"Species-oriented resource management and dialogue on reef fish conservation: a case study from small-scale fisheries in Yaeyama Islands, Southwestern Japan" (by Tomoya Akimichi).

In this case study Akimichi illustrates the complex and highly participatory steps that must be taken in order to promote cooperative, community-based, fisheries co-management. He describes the Yaeyama Islands of Southwest Japan, where the recent degradation of coral-reef marine ecosystems and heightened fishing effort by both commercial and recreational fishers have prompted concerns for bringing about new means for managing a valuable and threatened species in the region: the emperor fish.

During 1996 and 1997, at the prompting of the prefecture government, a series of meetings were launched at the Yaeyama fisheries cooperative association (FCA) to present management proposals to the diverse types of commercial fishers who targeted the emperor fish. FCA members, prefecture and other government officials, and individuals from the recreational sector took part in these meetings. A consensus among FCA members about the proposed management measures proved difficult to achieve, mainly because of their diverse approaches to fishing. On the other hand, FCA members were virtually unified in their concern about recreational fishers' impacts on emperor fish stocks. Eventually, after reworking the proposed management program, a tentative consensus was reached among FCA members regarding their willingness to abide by the proposed program, while members of the recreational sector voluntarily agreed to abide by it as well.

Akimichi stresses that the ecological knowledge of the various FCA members helped government authorities to develop the program, while dialogue among all parties having interests in these stocks helped to formulate a potentially more comprehensive and effective management program.

"Integration of traditional institutions and people's participation in an artisanal fisheries development project in Southeastern Nigeria" (by Menakhem Ben-Yami).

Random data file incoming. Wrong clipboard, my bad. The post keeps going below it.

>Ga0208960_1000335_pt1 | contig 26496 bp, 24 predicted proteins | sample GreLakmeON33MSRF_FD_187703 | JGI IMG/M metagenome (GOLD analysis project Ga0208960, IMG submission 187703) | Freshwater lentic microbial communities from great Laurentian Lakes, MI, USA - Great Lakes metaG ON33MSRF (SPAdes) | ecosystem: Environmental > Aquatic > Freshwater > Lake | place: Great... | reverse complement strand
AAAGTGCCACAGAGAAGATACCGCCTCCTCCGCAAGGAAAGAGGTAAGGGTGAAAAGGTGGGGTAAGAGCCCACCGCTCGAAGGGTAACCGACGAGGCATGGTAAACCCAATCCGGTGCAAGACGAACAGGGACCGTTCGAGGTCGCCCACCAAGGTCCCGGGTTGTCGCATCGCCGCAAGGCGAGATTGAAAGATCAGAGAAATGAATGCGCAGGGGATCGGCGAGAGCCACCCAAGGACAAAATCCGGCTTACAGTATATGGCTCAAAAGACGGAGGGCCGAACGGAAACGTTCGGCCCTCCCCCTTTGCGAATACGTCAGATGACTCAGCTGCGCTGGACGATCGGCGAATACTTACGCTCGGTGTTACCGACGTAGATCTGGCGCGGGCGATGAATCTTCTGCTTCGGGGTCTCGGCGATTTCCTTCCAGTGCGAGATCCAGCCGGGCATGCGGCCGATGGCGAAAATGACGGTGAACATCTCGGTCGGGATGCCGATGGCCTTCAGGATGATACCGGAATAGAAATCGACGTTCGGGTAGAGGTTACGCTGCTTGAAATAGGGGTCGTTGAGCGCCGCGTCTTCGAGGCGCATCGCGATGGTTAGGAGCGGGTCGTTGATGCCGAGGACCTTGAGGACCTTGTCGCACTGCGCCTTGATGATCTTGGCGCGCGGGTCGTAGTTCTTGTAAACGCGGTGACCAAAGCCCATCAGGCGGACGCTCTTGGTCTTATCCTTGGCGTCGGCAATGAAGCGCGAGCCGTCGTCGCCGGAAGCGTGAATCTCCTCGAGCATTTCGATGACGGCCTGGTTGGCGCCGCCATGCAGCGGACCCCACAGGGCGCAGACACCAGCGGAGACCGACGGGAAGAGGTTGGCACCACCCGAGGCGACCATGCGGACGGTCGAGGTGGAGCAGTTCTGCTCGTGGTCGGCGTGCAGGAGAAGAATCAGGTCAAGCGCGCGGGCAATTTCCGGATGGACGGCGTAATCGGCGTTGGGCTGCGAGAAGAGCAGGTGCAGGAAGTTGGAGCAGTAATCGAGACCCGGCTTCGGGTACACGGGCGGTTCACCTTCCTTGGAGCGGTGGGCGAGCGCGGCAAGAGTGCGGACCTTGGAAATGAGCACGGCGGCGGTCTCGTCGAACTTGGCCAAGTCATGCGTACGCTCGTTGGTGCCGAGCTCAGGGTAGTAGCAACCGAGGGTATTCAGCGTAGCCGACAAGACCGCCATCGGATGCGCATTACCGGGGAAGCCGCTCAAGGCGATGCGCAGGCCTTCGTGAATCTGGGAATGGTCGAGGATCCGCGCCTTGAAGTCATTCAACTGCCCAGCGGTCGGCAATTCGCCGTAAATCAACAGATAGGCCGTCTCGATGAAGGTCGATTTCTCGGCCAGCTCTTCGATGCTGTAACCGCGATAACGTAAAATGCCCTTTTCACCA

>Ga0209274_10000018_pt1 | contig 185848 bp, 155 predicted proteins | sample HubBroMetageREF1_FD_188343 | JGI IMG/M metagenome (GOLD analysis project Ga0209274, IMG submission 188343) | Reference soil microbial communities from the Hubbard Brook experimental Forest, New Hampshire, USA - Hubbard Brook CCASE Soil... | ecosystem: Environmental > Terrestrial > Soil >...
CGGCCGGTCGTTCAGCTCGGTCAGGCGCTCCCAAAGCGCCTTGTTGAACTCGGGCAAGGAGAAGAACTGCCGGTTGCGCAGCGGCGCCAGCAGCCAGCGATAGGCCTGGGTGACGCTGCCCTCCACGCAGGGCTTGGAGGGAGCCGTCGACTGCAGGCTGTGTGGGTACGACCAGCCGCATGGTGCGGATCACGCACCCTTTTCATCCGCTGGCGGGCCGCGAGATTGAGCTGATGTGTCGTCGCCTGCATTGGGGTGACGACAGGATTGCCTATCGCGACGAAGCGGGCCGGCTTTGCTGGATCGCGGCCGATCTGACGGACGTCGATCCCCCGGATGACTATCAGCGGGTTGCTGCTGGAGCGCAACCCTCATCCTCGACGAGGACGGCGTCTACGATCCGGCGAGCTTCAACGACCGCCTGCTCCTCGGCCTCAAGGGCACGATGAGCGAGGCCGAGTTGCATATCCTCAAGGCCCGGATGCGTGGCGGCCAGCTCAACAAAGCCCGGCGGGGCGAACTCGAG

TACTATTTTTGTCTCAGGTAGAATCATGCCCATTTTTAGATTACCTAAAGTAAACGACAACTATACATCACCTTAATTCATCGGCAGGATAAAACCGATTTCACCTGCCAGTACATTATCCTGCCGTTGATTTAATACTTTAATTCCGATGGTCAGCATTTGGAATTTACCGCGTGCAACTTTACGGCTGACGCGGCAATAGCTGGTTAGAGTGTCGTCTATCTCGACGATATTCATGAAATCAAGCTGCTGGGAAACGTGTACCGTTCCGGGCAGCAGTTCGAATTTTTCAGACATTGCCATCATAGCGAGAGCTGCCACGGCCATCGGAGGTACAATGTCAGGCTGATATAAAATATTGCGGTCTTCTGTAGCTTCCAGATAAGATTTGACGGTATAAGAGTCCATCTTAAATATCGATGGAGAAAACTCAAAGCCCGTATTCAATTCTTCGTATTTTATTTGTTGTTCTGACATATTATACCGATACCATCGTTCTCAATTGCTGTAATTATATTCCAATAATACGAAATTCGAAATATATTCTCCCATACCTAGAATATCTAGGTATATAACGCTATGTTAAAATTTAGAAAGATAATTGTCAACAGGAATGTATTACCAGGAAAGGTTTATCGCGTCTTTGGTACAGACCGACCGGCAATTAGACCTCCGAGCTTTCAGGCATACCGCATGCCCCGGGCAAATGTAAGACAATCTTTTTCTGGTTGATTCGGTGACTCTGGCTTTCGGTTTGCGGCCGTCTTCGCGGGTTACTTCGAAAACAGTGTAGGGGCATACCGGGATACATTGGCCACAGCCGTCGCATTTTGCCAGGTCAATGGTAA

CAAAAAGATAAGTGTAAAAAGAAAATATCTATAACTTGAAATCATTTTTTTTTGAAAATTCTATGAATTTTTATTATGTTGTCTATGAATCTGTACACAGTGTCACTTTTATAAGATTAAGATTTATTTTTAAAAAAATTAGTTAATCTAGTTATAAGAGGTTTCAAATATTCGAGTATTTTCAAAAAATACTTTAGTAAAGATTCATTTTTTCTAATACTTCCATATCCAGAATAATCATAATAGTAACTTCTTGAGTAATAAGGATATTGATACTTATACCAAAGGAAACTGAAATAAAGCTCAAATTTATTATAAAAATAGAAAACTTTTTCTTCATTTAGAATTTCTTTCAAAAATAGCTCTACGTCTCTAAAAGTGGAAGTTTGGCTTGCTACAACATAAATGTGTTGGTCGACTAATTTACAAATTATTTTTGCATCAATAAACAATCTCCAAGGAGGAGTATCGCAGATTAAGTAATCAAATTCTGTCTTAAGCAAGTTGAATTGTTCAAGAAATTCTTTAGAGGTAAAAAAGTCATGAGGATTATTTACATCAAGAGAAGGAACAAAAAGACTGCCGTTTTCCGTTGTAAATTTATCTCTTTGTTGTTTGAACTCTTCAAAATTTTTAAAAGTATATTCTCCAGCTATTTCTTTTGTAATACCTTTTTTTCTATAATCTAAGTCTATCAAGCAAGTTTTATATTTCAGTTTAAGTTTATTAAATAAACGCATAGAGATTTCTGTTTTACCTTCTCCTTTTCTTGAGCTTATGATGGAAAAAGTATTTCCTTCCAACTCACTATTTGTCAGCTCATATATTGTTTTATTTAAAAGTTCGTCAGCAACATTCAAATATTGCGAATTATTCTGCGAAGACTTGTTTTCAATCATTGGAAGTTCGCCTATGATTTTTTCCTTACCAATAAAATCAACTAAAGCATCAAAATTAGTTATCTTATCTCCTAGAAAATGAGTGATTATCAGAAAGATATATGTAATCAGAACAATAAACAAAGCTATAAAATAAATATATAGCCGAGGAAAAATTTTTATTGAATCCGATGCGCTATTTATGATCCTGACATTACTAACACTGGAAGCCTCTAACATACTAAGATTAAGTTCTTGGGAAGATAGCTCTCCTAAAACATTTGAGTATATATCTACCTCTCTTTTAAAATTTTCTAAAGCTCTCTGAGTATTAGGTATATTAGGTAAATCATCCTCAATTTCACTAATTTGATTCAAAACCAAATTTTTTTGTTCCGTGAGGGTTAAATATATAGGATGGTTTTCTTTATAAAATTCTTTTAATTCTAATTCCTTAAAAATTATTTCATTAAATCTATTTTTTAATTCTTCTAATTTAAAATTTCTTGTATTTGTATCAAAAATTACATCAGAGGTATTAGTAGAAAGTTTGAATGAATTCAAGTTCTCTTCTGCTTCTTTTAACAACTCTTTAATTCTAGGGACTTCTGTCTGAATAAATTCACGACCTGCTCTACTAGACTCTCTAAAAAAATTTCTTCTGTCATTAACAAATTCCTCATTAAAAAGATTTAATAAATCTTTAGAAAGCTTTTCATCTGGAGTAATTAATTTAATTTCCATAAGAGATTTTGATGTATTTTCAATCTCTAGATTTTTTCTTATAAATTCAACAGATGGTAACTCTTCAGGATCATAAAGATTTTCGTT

This case study describes a successful credit-development program that was aimed at helping small-scale fishing communities in Southeastern Nigeria. The program that Ben-Yami describes capitalized on existing cultural institutions in the fishing communities by connecting them with a modern lending bank, and key to its success was a high degree of participation by community members through every phase, from initial planning through implementation.

On launching the program, Ben-Yami observed that the main limitation on overall fishing effort in the small-scale sector was not the fish stocks, which had long remained stable and underutilized, but rather difficult access to reasonably-priced credit which was needed for sustaining fishing operations. The local communities did have traditional credit institutions, but these were inadequate for providing levels of credit that would facilitate significant increases in fishing production. Thus, by connecting these traditional community-based credit institutions with a modern lending bank, the development effort capitalized on important pre-existing components of the communities' local cultures.

Overall, the project enhanced the well being of many people living in the small-scale fishing communities, although its success was eventually eroded by politicians, government authorities, and bureaucrats who tried to exploit the project for their own benefit, as well as by inflationary trends in the national economy. A few years later other development projects were launched in this same region without first consulting the local people, making considerable expenditures on technological innovations which turned out to be inappropriate, and which did little to improve the well being of the people living in the fishing communities.

"Small-scale whaling in North America" (by Milton M. R. Freeman).